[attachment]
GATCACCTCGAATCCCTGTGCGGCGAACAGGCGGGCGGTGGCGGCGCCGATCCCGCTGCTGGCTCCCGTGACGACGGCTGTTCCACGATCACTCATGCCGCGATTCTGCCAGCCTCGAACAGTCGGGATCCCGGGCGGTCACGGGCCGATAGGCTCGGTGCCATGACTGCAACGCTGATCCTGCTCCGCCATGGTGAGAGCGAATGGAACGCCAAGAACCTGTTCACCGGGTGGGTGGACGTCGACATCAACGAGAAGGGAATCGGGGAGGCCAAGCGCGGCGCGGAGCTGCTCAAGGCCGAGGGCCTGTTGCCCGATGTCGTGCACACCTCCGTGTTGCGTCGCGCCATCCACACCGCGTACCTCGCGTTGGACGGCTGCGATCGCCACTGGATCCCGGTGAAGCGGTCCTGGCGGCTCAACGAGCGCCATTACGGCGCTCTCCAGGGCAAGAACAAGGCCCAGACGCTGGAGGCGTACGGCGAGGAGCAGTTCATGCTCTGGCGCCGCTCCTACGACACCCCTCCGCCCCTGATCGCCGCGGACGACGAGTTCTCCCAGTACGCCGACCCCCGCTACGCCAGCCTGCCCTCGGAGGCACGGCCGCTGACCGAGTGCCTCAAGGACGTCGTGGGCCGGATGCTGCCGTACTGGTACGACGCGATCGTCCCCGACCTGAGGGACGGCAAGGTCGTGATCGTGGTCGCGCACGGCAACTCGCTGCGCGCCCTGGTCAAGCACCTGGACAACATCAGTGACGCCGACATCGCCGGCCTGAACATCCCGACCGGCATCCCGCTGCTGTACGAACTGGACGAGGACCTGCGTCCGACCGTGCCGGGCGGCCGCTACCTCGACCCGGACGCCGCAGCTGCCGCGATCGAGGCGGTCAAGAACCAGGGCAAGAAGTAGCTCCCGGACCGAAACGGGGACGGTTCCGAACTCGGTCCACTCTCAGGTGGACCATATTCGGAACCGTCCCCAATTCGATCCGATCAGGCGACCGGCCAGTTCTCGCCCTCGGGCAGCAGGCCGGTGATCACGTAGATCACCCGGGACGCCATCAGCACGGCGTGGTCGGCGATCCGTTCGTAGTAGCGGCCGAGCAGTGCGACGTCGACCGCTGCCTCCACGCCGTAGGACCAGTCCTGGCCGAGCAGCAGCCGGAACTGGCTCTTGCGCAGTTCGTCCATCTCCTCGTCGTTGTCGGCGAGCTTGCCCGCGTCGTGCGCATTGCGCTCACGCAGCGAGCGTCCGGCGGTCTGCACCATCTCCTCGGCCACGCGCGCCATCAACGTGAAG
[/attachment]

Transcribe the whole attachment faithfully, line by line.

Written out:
GATCACCTCGAATCCCTGTGCGGCGAACAGGCGGGCGGTGGCGGCGCCGATCCCGCTGCTGGCTCCCGTGACGACGGCTGTTCCACGATCACTCATGCCGCGATTCTGCCAGCCTCGAACAGTCGGGATCCCGGGCGGTCACGGGCCGATAGGCTCGGTGCCATGACTGCAACGCTGATCCTGCTCCGCCATGGTGAGAGCGAATGGAACGCCAAGAACCTGTTCACCGGGTGGGTGGACGTCGACATCAACGAGAAGGGAATCGGGGAGGCCAAGCGCGGCGCGGAGCTGCTCAAGGCCGAGGGCCTGTTGCCCGATGTCGTGCACACCTCCGTGTTGCGTCGCGCCATCCACACCGCGTACCTCGCGTTGGACGGCTGCGATCGCCACTGGATCCCGGTGAAGCGGTCCTGGCGGCTCAACGAGCGCCATTACGGCGCTCTCCAGGGCAAGAACAAGGCCCAGACGCTGGAGGCGTACGGCGAGGAGCAGTTCATGCTCTGGCGCCGCTCCTACGACACCCCTCCGCCCCTGATCGCCGCGGACGACGAGTTCTCCCAGTACGCCGACCCCCGCTACGCCAGCCTGCCCTCGGAGGCACGGCCGCTGACCGAGTGCCTCAAGGACGTCGTGGGCCGGATGCTGCCGTACTGGTACGACGCGATCGTCCCCGACCTGAGGGACGGCAAGGTCGTGATCGTGGTCGCGCACGGCAACTCGCTGCGCGCCCTGGTCAAGCACCTGGACAACATCAGTGACGCCGACATCGCCGGCCTGAACATCCCGACCGGCATCCCGCTGCTGTACGAACTGGACGAGGACCTGCGTCCGACCGTGCCGGGCGGCCGCTACCTCGACCCGGACGCCGCAGCTGCCGCGATCGAGGCGGTCAAGAACCAGGGCAAGAAGTAGCTCCCGGACCGAAACGGGGACGGTTCCGAACTCGGTCCACTCTCAGGTGGACCATATTCGGAACCGTCCCCAATTCGATCCGATCAGGCGACCGGCCAGTTCTCGCCCTCGGGCAGCAGGCCGGTGATCACGTAGATCACCCGGGACGCCATCAGCACGGCGTGGTCGGCGATCCGTTCGTAGTAGCGGCCGAGCAGTGCGACGTCGACCGCTGCCTCCACGCCGTAGGACCAGTCCTGGCCGAGCAGCAGCCGGAACTGGCTCTTGCGCAGTTCGTCCATCTCCTCGTCGTTGTCGGCGAGCTTGCCCGCGTCGTGCGCATTGCGCTCACGCAGCGAGCGTCCGGCGGTCTGCACCATCTCCTCGGCCACGCGCGCCATCAACGTGAAG